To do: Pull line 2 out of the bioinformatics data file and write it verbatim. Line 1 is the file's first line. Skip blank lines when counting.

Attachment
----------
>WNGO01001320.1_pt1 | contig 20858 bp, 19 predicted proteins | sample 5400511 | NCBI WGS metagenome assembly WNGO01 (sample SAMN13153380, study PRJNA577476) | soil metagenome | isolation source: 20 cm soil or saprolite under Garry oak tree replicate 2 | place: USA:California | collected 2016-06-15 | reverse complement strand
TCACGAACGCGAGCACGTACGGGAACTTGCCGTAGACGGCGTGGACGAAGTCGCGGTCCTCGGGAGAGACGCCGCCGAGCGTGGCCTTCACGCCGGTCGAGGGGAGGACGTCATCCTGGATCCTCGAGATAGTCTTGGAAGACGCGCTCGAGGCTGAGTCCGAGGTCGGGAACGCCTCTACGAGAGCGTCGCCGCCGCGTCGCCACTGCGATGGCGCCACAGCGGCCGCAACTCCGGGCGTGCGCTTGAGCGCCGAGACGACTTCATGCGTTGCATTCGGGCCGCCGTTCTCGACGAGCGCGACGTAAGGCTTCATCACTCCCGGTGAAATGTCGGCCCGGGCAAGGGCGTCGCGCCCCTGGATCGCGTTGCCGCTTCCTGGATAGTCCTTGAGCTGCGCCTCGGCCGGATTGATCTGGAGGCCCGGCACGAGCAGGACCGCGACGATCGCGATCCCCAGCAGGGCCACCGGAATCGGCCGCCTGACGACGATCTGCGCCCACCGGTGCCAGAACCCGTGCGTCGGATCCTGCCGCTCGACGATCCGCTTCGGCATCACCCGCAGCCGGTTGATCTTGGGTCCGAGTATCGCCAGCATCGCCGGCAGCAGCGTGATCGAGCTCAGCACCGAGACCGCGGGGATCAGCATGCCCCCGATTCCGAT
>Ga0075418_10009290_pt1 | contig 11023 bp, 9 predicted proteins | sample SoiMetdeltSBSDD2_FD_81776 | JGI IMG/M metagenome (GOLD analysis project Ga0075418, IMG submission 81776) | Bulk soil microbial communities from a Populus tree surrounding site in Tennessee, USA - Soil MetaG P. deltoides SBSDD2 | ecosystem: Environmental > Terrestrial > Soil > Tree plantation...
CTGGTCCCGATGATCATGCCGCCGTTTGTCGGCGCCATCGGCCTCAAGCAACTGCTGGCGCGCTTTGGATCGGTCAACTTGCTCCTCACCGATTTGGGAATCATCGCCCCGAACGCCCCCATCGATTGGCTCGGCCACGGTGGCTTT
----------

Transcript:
TCACGAACGCGAGCACGTACGGGAACTTGCCGTAGACGGCGTGGACGAAGTCGCGGTCCTCGGGAGAGACGCCGCCGAGCGTGGCCTTCACGCCGGTCGAGGGGAGGACGTCATCCTGGATCCTCGAGATAGTCTTGGAAGACGCGCTCGAGGCTGAGTCCGAGGTCGGGAACGCCTCTACGAGAGCGTCGCCGCCGCGTCGCCACTGCGATGGCGCCACAGCGGCCGCAACTCCGGGCGTGCGCTTGAGCGCCGAGACGACTTCATGCGTTGCATTCGGGCCGCCGTTCTCGACGAGCGCGACGTAAGGCTTCATCACTCCCGGTGAAATGTCGGCCCGGGCAAGGGCGTCGCGCCCCTGGATCGCGTTGCCGCTTCCTGGATAGTCCTTGAGCTGCGCCTCGGCCGGATTGATCTGGAGGCCCGGCACGAGCAGGACCGCGACGATCGCGATCCCCAGCAGGGCCACCGGAATCGGCCGCCTGACGACGATCTGCGCCCACCGGTGCCAGAACCCGTGCGTCGGATCCTGCCGCTCGACGATCCGCTTCGGCATCACCCGCAGCCGGTTGATCTTGGGTCCGAGTATCGCCAGCATCGCCGGCAGCAGCGTGATCGAGCTCAGCACCGAGACCGCGGGGATCAGCATGCCCCCGATTCCGAT